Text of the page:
Saturday, May 26, 2012
Sailor Mouth Saturday: Point
A point of land is similar in nature to a head. It is an outcropping that reaches into the sea, projecting out and making a handing place for lighthouses and customs ports.
Point brass or point iron is a shipbuilding term referring to a particular type of plumb bob. A pointer is the arrow or indicator of an instrument, as in the pointer of a compass. Pointers, on the other hand, are props that shored up the hulls of whaling ships to help them through icy and iceberg-laden waters. This was also the term for braces used to support the bilge of any wooden ship; they were placed on the diagonal across the hold to prevent the ship’s timbers from “loose-working”: coming apart due to the heave and swell of the water on which she rode.
Pointing refers to rope and is the process by which the ends of it are tapered by hand to make them easy to fit through holes, such as the eyes of a sail. These pointings were sometimes tarred, making them similar to the end of a modern shoelace. The eye holes were thus referred to as points.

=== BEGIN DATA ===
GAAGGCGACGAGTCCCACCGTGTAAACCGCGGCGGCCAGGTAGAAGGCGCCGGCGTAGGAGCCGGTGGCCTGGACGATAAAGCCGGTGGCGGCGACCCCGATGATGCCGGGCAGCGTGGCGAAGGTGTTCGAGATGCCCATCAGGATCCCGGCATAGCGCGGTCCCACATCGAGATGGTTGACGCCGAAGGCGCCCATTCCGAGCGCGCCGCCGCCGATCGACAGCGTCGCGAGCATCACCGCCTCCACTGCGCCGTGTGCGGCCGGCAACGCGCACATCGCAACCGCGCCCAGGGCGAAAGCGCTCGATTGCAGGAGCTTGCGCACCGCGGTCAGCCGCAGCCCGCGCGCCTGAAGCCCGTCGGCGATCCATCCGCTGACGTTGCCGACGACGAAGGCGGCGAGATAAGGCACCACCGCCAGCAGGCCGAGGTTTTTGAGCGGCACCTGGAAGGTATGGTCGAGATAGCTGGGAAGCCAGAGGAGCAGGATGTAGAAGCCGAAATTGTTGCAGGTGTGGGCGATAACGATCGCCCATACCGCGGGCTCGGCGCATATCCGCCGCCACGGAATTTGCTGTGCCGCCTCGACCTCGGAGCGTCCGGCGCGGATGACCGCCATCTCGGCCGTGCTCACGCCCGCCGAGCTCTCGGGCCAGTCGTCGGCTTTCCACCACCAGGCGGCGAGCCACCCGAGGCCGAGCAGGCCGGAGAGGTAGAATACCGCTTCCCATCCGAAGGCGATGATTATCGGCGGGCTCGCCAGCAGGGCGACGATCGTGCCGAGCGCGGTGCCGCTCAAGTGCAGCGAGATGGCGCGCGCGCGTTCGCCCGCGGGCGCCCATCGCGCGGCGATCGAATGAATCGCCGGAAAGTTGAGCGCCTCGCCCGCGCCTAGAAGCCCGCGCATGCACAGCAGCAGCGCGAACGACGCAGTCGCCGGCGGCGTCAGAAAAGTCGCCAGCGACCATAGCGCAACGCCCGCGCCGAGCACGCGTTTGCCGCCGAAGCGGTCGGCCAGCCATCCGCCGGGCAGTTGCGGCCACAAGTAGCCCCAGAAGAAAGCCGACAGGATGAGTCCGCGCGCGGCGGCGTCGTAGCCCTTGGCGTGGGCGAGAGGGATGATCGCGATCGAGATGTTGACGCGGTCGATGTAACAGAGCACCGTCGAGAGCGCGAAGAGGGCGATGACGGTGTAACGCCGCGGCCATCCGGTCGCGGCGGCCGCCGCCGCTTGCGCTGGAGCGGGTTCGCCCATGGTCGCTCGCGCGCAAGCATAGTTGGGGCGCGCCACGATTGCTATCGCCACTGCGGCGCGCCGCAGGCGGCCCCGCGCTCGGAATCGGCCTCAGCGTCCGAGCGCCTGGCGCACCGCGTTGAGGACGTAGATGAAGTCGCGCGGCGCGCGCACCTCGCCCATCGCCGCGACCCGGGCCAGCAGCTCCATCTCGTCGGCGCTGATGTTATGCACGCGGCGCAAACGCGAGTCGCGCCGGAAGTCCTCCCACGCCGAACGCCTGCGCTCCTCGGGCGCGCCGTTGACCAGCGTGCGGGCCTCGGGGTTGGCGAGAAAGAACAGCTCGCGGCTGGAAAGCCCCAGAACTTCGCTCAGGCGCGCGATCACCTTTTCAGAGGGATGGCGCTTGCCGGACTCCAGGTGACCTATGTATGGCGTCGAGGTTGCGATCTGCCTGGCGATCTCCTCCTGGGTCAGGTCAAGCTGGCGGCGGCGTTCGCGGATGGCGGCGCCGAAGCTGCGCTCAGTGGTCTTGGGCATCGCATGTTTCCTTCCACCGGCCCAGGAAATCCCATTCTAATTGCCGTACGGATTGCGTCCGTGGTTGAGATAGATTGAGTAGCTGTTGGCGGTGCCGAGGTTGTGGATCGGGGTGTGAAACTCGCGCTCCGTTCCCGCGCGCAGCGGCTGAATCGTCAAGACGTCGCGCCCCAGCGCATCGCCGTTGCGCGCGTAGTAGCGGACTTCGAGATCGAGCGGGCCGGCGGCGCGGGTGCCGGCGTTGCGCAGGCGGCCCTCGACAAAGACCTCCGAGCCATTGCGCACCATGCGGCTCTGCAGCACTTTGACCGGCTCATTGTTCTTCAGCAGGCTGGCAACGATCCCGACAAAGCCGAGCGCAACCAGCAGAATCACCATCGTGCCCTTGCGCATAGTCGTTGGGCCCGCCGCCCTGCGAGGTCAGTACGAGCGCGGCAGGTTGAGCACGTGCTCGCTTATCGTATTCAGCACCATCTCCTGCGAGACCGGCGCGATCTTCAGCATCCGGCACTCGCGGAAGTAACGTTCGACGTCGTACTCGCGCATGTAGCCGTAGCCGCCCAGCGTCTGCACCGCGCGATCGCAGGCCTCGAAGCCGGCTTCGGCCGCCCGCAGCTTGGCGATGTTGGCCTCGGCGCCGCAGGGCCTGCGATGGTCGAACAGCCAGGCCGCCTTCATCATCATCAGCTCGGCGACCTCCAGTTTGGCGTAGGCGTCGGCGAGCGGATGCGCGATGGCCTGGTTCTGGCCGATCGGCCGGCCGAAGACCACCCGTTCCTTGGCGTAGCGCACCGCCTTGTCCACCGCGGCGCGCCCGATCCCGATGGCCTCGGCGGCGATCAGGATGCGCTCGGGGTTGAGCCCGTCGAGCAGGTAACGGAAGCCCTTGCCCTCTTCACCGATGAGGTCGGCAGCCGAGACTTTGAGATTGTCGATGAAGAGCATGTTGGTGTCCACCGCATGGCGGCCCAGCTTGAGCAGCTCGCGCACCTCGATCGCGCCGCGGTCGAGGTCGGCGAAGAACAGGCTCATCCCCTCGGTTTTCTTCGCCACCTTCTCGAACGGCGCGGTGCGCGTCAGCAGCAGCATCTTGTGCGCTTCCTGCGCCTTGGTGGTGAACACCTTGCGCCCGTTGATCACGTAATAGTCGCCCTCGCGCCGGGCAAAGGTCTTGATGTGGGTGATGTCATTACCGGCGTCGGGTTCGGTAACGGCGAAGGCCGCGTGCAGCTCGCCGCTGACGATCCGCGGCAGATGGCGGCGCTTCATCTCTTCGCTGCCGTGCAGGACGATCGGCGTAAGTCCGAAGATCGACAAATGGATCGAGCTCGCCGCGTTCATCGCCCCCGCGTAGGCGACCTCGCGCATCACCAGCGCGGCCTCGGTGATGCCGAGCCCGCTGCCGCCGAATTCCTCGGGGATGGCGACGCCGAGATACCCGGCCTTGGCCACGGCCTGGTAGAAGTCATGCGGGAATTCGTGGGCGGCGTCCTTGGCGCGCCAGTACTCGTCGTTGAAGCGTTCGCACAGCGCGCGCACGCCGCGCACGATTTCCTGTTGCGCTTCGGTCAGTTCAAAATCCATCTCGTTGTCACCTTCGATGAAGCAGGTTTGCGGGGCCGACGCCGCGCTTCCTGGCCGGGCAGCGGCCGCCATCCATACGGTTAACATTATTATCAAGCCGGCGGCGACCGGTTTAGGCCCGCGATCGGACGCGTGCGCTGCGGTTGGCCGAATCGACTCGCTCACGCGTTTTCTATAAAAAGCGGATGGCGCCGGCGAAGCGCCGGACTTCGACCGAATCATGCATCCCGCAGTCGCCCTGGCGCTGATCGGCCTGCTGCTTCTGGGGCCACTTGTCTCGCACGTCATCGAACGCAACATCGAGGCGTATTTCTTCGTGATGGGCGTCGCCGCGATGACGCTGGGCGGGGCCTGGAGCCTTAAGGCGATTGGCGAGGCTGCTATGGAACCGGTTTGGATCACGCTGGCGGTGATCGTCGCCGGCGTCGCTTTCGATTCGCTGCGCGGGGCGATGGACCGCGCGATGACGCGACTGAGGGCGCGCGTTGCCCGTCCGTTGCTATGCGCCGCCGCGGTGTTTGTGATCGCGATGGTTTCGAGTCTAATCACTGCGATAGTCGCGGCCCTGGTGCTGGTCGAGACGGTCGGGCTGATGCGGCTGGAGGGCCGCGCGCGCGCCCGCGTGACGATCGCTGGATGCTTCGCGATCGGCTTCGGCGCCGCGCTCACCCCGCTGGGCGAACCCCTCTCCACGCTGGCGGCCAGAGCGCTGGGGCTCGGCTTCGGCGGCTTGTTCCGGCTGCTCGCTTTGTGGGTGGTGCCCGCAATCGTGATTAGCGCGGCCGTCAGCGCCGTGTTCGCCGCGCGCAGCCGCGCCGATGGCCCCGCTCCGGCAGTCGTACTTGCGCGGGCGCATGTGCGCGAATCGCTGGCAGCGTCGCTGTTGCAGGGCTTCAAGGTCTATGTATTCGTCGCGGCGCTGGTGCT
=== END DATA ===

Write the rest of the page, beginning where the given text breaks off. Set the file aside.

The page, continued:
The details of a seaman’s – and particularly an officer’s – duty were known as points of service. As Admiral Smyth admonishes in The Sailor’s Word Book, these “ought to be executed with zeal and alacrity.”
As to the guns, a pointer-board was a piece of wood used to point a ship’s guns. To point a gun was, of course, to train it on a target.
Point blank and point blank range come to the English idiom not through seafaring but archery. Prior to the introduction of gunpowder into Europe, archers were highly prized in warfare both on land and sea. Practice of archery was an all-important pastime for such men (and women, as it turns out). The pre-Medieval term for what we might imagine as a bull’s eye on the practice-butt was a “blank”. Thus we come to point blank; not close or straight on but a direct hit of the arrow onto the blank.
Point blank range for the great guns aboard ship during the Age of Sail was considered between 300 and 400 yards, with some variation for the size of the bore. This was how far the ball – there is no accurate measurement for shot, chain, etc. – could fly before succumbing to gravity and beginning to arc toward the ground or water. Once guns were rifled, the use of the term fell out of favor other then to mean quite literally pressing the gun to an object and firing.
Finally, in the language of the old Royal Navy man, a point-beacher was – to use the delicate turn of phrase mastered by Admiral S – “a low woman of Portsmouth.” The engravings of Rowlandson easily come to mind.
Happy Saturday, Brethren; more tomorrow for Seafaring Sunday.
Header: Catching a Zephyr: USS Constitution off Gibraltar, 1804 by masterful marine artist Patrick O’Brien (these O’Brian/O’Brien guys really know their nautical stuff!)